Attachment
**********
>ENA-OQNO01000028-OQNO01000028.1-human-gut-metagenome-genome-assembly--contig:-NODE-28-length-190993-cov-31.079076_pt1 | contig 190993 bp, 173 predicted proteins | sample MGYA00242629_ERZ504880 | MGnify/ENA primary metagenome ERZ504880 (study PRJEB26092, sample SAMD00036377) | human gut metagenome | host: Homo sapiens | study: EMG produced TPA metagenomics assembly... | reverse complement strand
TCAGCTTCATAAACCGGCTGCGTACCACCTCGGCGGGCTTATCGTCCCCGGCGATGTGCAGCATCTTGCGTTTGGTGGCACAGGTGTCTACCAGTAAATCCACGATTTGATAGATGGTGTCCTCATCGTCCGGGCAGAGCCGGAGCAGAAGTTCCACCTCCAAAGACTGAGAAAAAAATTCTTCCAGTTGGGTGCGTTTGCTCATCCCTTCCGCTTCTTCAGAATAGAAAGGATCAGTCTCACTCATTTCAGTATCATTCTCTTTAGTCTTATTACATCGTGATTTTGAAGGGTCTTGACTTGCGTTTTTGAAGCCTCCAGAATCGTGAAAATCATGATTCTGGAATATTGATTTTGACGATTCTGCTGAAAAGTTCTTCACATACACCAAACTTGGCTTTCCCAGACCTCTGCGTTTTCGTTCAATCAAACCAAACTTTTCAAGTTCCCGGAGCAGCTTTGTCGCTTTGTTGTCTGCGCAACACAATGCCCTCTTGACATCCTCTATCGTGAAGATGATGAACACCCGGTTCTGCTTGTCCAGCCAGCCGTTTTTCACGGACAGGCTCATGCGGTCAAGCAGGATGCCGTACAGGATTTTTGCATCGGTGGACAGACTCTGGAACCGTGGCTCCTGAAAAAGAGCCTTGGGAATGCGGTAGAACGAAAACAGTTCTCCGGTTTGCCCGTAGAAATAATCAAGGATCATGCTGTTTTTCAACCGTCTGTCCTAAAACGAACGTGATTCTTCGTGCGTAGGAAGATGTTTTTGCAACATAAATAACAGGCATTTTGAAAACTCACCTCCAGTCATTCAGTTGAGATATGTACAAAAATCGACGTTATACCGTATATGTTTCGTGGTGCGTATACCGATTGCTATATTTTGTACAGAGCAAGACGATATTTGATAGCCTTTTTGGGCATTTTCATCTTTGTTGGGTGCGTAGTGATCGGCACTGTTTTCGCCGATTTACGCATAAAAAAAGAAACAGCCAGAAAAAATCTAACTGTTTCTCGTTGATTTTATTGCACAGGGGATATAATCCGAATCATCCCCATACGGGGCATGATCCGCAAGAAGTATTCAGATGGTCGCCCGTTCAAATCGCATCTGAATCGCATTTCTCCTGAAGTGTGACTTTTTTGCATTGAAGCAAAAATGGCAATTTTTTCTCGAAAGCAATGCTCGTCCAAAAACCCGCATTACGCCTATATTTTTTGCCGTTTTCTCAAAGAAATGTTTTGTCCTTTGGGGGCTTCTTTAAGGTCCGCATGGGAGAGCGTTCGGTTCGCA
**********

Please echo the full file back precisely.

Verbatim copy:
>ENA-OQNO01000028-OQNO01000028.1-human-gut-metagenome-genome-assembly--contig:-NODE-28-length-190993-cov-31.079076_pt1 | contig 190993 bp, 173 predicted proteins | sample MGYA00242629_ERZ504880 | MGnify/ENA primary metagenome ERZ504880 (study PRJEB26092, sample SAMD00036377) | human gut metagenome | host: Homo sapiens | study: EMG produced TPA metagenomics assembly... | reverse complement strand
TCAGCTTCATAAACCGGCTGCGTACCACCTCGGCGGGCTTATCGTCCCCGGCGATGTGCAGCATCTTGCGTTTGGTGGCACAGGTGTCTACCAGTAAATCCACGATTTGATAGATGGTGTCCTCATCGTCCGGGCAGAGCCGGAGCAGAAGTTCCACCTCCAAAGACTGAGAAAAAAATTCTTCCAGTTGGGTGCGTTTGCTCATCCCTTCCGCTTCTTCAGAATAGAAAGGATCAGTCTCACTCATTTCAGTATCATTCTCTTTAGTCTTATTACATCGTGATTTTGAAGGGTCTTGACTTGCGTTTTTGAAGCCTCCAGAATCGTGAAAATCATGATTCTGGAATATTGATTTTGACGATTCTGCTGAAAAGTTCTTCACATACACCAAACTTGGCTTTCCCAGACCTCTGCGTTTTCGTTCAATCAAACCAAACTTTTCAAGTTCCCGGAGCAGCTTTGTCGCTTTGTTGTCTGCGCAACACAATGCCCTCTTGACATCCTCTATCGTGAAGATGATGAACACCCGGTTCTGCTTGTCCAGCCAGCCGTTTTTCACGGACAGGCTCATGCGGTCAAGCAGGATGCCGTACAGGATTTTTGCATCGGTGGACAGACTCTGGAACCGTGGCTCCTGAAAAAGAGCCTTGGGAATGCGGTAGAACGAAAACAGTTCTCCGGTTTGCCCGTAGAAATAATCAAGGATCATGCTGTTTTTCAACCGTCTGTCCTAAAACGAACGTGATTCTTCGTGCGTAGGAAGATGTTTTTGCAACATAAATAACAGGCATTTTGAAAACTCACCTCCAGTCATTCAGTTGAGATATGTACAAAAATCGACGTTATACCGTATATGTTTCGTGGTGCGTATACCGATTGCTATATTTTGTACAGAGCAAGACGATATTTGATAGCCTTTTTGGGCATTTTCATCTTTGTTGGGTGCGTAGTGATCGGCACTGTTTTCGCCGATTTACGCATAAAAAAAGAAACAGCCAGAAAAAATCTAACTGTTTCTCGTTGATTTTATTGCACAGGGGATATAATCCGAATCATCCCCATACGGGGCATGATCCGCAAGAAGTATTCAGATGGTCGCCCGTTCAAATCGCATCTGAATCGCATTTCTCCTGAAGTGTGACTTTTTTGCATTGAAGCAAAAATGGCAATTTTTTCTCGAAAGCAATGCTCGTCCAAAAACCCGCATTACGCCTATATTTTTTGCCGTTTTCTCAAAGAAATGTTTTGTCCTTTGGGGGCTTCTTTAAGGTCCGCATGGGAGAGCGTTCGGTTCGCA